Illustration of ground-source heat pump

Eco heating: what are the options?

Are electric radiators green? The pros and cons of everything from storage heaters to biomass boilers and more. What's hot and what's not.
By Mike Childs    |      11 Oct 2018    |      16 min

I like to think I'm pretty green. But I’ve got one big carbon footprint secret. All the hot water and heating in my home is contributing to climate change.

Yes, your hot water heater – which might also run your radiators – could be furtively undoing your attempts to slash your climate-wrecking emissions.

Take my Victorian mid-terrace house with a well-insulated loft and a modern gas-fired boiler. Heating it produces around 2.75 tonnes of planet-warming greenhouse gases a year – the same amount as driving 11,770 miles in an average car, or flying 11 round trips to and from Rome.

Right now, heating my home is very polluting. And I’m determined to fix it. So what are the options?


Starting with insulation is invariably the best bet. You can pay about £50 for an energy performance assessor to identify the insulation options suitable for your home. The government has a list of accredited assessors. And Energy Savings Trust produces independent advice on the options.

I’ve done a lot of insulation on my house. Good quality windows and doors have made a big difference. But with solid walls it still pours out heat. The house is small and I didn’t want to lose any more space through internal wall insulation. Living mid-terrace made external-wall insulation impractical. So I resorted to 1 cm-thick thermal wallpaper which certainly made a difference to comfort. This is as an area with a lot of innovation right now, such as insulating paints and high-tech plaster.

illustration of thermal wallpaper and paint
Credit: Russell Hardman/Friends of the Earth

In terms of paying for insulation, the government obliges energy companies to help householders fit insulation under a scheme called the Energy Company Obligation. Money for this has been cut in recent years and the programme is now targeted at low income and vulnerable households. But there are also still government led grants available in Wales, Northern Ireland and Scotland.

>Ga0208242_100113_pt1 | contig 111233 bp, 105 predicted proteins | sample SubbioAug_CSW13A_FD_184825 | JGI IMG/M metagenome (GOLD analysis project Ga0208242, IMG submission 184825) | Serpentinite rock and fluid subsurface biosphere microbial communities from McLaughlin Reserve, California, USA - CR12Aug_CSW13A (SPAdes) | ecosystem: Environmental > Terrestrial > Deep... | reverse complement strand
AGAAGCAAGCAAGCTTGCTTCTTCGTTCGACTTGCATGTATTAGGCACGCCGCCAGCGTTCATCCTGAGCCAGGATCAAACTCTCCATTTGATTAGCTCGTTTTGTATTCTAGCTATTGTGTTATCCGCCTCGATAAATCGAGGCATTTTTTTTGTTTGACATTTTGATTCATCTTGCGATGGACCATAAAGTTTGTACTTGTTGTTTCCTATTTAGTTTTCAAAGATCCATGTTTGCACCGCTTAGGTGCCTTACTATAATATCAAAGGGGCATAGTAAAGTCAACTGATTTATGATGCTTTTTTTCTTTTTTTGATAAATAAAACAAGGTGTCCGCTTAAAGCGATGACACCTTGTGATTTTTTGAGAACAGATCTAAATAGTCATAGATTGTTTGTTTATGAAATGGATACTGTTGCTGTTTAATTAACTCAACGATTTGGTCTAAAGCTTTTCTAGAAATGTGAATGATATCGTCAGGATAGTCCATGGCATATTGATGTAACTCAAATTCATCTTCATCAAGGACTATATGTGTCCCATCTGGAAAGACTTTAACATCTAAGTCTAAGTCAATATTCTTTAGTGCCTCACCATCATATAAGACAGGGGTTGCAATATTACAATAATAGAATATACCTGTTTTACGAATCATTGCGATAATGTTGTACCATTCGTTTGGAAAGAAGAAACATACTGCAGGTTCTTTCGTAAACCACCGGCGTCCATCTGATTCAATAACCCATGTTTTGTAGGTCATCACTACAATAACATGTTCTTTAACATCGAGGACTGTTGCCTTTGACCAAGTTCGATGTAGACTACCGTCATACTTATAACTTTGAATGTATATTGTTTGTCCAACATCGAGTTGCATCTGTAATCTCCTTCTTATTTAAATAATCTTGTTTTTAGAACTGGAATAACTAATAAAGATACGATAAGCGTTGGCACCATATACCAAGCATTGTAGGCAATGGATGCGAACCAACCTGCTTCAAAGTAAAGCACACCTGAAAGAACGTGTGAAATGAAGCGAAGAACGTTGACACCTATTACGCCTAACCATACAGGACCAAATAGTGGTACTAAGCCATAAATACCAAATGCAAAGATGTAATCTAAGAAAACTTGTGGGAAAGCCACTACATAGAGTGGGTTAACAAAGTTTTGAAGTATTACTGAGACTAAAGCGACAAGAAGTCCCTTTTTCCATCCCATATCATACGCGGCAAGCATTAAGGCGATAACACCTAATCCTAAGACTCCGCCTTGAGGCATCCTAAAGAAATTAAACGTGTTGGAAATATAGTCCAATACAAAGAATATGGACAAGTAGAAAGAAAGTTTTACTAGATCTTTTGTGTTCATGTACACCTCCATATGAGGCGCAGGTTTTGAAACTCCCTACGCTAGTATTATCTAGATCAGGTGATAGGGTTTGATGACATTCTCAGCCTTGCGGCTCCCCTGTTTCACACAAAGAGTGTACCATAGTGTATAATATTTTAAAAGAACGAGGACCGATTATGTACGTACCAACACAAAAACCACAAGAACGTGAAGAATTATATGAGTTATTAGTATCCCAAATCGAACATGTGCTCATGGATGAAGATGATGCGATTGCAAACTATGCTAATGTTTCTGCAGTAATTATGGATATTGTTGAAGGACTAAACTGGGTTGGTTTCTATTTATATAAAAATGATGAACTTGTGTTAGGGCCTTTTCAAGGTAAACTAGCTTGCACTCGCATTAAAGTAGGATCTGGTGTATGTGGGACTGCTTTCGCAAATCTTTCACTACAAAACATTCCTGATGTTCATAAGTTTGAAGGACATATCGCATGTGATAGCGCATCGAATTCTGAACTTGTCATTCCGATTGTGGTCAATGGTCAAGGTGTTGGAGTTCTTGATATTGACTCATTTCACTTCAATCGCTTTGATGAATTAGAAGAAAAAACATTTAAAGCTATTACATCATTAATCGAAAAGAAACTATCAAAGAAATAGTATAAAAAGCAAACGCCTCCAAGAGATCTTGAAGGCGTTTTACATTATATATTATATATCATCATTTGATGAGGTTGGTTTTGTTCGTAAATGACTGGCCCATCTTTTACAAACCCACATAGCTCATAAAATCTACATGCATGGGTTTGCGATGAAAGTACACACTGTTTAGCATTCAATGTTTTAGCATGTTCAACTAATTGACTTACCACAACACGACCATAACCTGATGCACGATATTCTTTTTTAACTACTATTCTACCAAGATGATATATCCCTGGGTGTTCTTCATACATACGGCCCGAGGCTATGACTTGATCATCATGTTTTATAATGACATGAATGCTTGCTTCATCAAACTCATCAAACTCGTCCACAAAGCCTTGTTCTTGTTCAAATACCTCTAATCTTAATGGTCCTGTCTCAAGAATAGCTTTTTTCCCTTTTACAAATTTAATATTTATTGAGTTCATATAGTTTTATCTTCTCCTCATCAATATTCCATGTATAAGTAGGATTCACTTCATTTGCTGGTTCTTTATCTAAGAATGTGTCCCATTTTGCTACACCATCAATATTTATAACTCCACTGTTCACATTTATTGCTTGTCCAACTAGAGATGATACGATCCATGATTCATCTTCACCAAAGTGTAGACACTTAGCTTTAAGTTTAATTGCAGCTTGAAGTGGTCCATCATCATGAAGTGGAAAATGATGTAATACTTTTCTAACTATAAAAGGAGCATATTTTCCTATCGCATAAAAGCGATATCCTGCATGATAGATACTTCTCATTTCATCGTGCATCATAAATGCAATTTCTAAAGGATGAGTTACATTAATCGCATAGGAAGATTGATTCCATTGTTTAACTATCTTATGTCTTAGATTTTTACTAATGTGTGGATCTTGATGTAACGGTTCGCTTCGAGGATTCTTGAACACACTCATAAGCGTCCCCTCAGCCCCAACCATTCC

Pros: Insulation will cut energy bills, but big investments such as high-quality windows, doors, or external-wall insulation will take many years to pay back – decades in some cases. But the added comfort is worth it in my view.

Cons: Apart from the upfront cost the biggest obstacle is disruption and mess. One way of minimising this for internal-wall insulation is to do it room by room when decorating.

illustration of smart heating controls
Credit: Russell Hardman/Friends of the Earth

Smart controls

My next investment will be smart heating controls. These enable you to easily manage your heating. You can even do it from your phone or computer when you're away from home. Smart controls can automatically adjust the heating according to the weather and to whether or not you're at home.

A study on the NEST smart heating controller suggested a minimum saving of around 5% in gas consumption even for homes that already have heating controls such as radiator valves and a programmer. You can also get individual room controls, which would save more energy.

These should all, in theory, pay for themselves within around 5 years, and the cost range is about £200-250.

Here’s a good review of different smart heating control options. There's a lot of innovation in this area right now. It's a fast-moving and competitive market with new options emerging all the time.

Pros: Smart heating controls will pay back fast (within 5 years).

Cons: Can't think of any.

Exploring different heating options

There is a range of options for home heating and they all have pros and cons. Some are more suitable for some homes than others. Annoyingly the choice isn’t straightforward.

Heat pumps

A heat pump is basically the same as a fridge in reverse. Rather than making the inside colder and transferring the heat outside it does the opposite.

Essentially a heat pump extracts heat from the environment outside the house and pumps it into the house. Roughly for every unit of electricity you use, it will provide 3 units of heat. It's therefore by far the most efficient form of heating there is.

Remarkably it does this even when it’s freezing outside – in fact heat pumps are now the most fitted heating device in chilly Sweden.

There are 3 types of heat pump:

Air-source heat pump – this extracts heat from the air outside and uses it to heat the water in your radiators and in your hot water tank if you have one. The heat pump needs to be outside your property. It doesn’t make the water as hot as a gas-fired boiler. So to ensure your house is warm enough it runs for longer; and you're also likely to need to increase the size of your radiators. The fan in the heat pump will make some noise, about the level of a quiet conversation from a meter away. Of course the pump will be busiest during the winter months when you are less likely to be outside anyway.